This article deals with the practical use of the Roma Widget Set (Xrw), a C# GUI application framework, that is directly based on X11 library calls. The idea of the Roma widget set has been developed from the first article of this series, Programming Xlib with Mono Develop - Part 1: Low-level (proof of concept). This article provides a sample application's complete project for 32 bit and 64 bit.
First - the main disadvantages:
The complete framework is crafted - there is no big developer comunity in the background.
The framework uses the capabilities of C# and X11 (via P/Invoke) only - currently no additional libraries like Xt, Xpm, Xft, Cairo, Pango, ... are involved - i.e. drawing capabilities are limited (no gradient color, no antialiasing).
It is platform dependend - it runs on X11 only.
There is no GUI designer.
Currently only 24 bit and 32 bit color models (16 777 216 colors) are supported.
Second - the main advantages:
The framework is small, very well inline-documented and can be adopted/extended to a specific need easyly.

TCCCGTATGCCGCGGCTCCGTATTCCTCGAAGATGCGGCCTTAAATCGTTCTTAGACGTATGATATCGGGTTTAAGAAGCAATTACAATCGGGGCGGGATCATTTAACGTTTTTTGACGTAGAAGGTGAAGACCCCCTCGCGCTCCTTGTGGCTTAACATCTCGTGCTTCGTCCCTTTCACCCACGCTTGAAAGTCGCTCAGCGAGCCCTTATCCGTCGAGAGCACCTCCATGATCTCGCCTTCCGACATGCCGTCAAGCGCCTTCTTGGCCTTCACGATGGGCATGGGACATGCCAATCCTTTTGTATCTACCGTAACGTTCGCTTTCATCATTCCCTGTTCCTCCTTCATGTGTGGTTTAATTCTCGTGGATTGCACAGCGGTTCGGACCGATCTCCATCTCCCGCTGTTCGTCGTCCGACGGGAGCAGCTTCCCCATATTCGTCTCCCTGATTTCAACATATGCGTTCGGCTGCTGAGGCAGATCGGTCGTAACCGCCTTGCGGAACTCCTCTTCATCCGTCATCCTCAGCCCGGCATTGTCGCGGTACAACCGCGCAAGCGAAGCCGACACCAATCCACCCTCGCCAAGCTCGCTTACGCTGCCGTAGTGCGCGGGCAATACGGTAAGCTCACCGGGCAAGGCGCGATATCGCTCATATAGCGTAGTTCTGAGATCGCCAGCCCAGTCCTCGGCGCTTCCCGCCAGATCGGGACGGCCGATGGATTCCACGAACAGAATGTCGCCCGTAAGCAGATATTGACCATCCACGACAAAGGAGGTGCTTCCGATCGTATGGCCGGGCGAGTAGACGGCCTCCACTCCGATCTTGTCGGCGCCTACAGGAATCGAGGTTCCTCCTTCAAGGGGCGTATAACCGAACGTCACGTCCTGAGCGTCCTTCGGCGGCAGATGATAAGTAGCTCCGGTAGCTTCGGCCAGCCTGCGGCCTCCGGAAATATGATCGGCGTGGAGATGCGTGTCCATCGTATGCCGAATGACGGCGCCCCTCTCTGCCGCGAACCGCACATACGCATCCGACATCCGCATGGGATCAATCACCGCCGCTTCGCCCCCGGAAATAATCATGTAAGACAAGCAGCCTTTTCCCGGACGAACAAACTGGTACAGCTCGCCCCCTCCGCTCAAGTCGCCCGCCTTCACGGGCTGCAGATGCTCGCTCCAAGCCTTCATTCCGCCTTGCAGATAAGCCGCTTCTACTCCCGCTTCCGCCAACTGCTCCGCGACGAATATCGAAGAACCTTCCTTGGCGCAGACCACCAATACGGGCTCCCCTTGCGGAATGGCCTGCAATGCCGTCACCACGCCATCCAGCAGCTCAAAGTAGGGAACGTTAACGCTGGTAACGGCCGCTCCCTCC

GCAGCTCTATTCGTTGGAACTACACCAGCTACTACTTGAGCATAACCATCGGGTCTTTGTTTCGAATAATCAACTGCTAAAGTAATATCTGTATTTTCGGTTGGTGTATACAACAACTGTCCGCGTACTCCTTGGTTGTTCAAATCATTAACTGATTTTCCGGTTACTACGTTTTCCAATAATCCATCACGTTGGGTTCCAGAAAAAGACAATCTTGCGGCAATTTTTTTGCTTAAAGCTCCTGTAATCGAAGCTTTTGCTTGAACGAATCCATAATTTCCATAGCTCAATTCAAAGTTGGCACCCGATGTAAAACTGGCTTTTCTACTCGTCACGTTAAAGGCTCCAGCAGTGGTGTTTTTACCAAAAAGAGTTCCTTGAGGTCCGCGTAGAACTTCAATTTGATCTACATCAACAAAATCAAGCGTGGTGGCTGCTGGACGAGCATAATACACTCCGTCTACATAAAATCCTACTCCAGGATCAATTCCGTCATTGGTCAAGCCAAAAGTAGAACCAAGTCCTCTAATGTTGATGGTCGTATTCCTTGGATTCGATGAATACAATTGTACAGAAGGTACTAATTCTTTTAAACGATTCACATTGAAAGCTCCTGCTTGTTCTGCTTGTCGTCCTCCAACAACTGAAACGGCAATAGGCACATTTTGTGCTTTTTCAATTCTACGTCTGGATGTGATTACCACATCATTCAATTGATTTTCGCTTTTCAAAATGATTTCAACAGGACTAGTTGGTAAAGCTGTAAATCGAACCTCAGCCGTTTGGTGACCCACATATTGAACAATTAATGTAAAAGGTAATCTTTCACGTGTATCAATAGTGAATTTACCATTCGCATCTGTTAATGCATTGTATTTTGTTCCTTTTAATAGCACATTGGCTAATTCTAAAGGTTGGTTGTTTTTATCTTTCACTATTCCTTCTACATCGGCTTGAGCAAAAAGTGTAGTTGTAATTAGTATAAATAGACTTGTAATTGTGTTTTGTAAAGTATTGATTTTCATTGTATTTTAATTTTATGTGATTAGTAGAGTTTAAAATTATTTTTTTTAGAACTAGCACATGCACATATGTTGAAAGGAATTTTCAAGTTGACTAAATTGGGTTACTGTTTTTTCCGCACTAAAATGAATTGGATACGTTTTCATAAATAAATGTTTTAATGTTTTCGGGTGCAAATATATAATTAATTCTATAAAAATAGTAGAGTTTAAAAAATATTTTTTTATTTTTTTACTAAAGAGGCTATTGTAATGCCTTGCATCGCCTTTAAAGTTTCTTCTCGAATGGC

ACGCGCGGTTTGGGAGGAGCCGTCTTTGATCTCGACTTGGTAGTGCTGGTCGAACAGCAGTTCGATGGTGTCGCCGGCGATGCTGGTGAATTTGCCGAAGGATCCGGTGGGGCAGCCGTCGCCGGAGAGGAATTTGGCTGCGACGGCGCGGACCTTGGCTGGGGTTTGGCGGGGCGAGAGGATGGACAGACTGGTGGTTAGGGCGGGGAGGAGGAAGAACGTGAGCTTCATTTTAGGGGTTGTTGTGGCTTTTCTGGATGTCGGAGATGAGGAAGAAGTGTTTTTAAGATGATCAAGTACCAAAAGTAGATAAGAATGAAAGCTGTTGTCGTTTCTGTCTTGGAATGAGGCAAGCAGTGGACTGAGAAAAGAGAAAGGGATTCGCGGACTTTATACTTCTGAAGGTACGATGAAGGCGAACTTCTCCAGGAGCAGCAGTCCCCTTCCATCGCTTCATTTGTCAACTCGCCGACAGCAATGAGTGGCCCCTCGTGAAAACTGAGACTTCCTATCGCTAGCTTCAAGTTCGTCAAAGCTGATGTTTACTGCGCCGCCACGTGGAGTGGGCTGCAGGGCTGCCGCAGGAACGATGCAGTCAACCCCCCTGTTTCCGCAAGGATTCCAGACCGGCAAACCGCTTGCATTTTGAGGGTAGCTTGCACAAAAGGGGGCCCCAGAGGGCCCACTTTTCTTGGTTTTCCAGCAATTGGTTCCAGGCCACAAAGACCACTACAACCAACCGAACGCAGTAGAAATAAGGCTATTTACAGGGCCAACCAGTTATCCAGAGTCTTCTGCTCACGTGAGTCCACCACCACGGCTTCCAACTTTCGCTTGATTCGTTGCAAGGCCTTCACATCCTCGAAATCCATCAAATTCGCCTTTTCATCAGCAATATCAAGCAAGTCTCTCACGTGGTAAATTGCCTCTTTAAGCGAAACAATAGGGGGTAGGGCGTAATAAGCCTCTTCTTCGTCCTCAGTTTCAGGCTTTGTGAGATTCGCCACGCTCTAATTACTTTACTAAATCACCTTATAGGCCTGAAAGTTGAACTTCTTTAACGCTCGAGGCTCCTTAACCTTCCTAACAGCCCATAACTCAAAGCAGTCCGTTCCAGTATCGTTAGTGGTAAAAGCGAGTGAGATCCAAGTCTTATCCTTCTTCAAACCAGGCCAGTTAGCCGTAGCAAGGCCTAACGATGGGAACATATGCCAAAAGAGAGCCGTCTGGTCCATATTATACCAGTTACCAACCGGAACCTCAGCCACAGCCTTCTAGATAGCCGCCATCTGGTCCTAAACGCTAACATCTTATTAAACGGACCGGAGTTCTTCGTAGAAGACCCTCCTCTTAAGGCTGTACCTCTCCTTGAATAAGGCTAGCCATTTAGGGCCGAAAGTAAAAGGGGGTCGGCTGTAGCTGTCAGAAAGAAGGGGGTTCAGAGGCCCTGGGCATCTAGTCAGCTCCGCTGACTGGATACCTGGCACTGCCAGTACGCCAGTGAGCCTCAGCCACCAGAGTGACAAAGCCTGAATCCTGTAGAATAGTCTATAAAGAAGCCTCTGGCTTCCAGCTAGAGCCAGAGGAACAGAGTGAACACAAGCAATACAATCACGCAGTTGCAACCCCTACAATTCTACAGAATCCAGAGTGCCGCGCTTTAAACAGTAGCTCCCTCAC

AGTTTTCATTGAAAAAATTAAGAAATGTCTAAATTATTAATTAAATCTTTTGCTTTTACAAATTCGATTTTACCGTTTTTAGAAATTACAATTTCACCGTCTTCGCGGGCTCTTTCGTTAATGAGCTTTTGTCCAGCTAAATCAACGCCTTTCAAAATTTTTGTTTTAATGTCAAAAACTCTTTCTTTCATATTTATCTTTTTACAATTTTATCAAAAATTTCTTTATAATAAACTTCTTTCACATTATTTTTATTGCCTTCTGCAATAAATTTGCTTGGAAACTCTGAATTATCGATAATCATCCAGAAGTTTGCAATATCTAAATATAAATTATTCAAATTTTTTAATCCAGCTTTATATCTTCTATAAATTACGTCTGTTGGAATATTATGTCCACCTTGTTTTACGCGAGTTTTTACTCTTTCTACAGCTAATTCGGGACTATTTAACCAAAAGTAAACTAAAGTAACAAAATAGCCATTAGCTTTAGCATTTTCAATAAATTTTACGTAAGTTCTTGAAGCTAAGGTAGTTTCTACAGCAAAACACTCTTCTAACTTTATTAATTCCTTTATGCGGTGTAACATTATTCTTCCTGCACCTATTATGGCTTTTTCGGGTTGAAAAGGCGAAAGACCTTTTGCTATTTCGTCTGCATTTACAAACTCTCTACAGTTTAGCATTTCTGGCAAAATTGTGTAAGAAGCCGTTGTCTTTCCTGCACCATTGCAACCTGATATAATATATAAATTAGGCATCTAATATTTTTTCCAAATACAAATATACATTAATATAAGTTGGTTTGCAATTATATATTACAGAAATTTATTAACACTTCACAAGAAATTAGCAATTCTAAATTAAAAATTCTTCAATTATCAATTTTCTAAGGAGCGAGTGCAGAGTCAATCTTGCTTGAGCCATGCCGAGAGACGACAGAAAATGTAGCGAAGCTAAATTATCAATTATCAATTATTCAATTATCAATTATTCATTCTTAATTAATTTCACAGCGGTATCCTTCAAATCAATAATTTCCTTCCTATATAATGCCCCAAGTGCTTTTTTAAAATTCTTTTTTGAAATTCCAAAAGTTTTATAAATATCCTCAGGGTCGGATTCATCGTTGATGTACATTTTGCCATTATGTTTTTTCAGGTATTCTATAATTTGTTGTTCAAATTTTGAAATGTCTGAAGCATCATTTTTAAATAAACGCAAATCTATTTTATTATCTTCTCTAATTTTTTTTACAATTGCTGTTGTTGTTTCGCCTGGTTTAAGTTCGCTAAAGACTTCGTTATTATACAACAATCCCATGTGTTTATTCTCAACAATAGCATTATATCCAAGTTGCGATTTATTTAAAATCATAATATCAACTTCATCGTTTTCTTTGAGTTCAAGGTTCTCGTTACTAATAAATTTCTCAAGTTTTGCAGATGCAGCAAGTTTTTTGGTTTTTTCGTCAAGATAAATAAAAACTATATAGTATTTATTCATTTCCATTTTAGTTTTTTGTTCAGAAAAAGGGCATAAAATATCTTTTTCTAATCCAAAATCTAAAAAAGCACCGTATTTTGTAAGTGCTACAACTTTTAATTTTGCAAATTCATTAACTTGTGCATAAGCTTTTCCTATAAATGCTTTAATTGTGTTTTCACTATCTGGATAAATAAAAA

The framework comes with complete source code and is wirtten entirely in C# - all parts of the framework can be maintained from a single C# solution or project.
The framework has no dependencies except X11 and it has zero overhead. It is very lightweight and fast.
It might be, any future version includes the option to use additional libraries or run on other platforms than X11.
This provokes the question - why another GUI application framework? The answer is the fun to deal with it, the individuality that applications can reach and the flexibility to design an uncommon GUI for a specific application.
The Roma widget set has been designed to support programming of simple GUIs for small tools. It's focus is the efficiency in application, not the completeness of rerely used features. What are the alternatives?
All other widget sets - the Athena widget set and its descendants (e. g. neXtaw, XawM, Xaw-Xpm, XawPlus or Xaw3d), the Motif widget set (Open Motif or LessTif), GTK (GTK+ alreaty has the C# wrapper GTK#) and KDE (Qt already has the C# wrapper Qyoto) - are developed in C/C++ and are very hard to adopt/extend to a specific purpose within a C# project.
Read more: Codeproject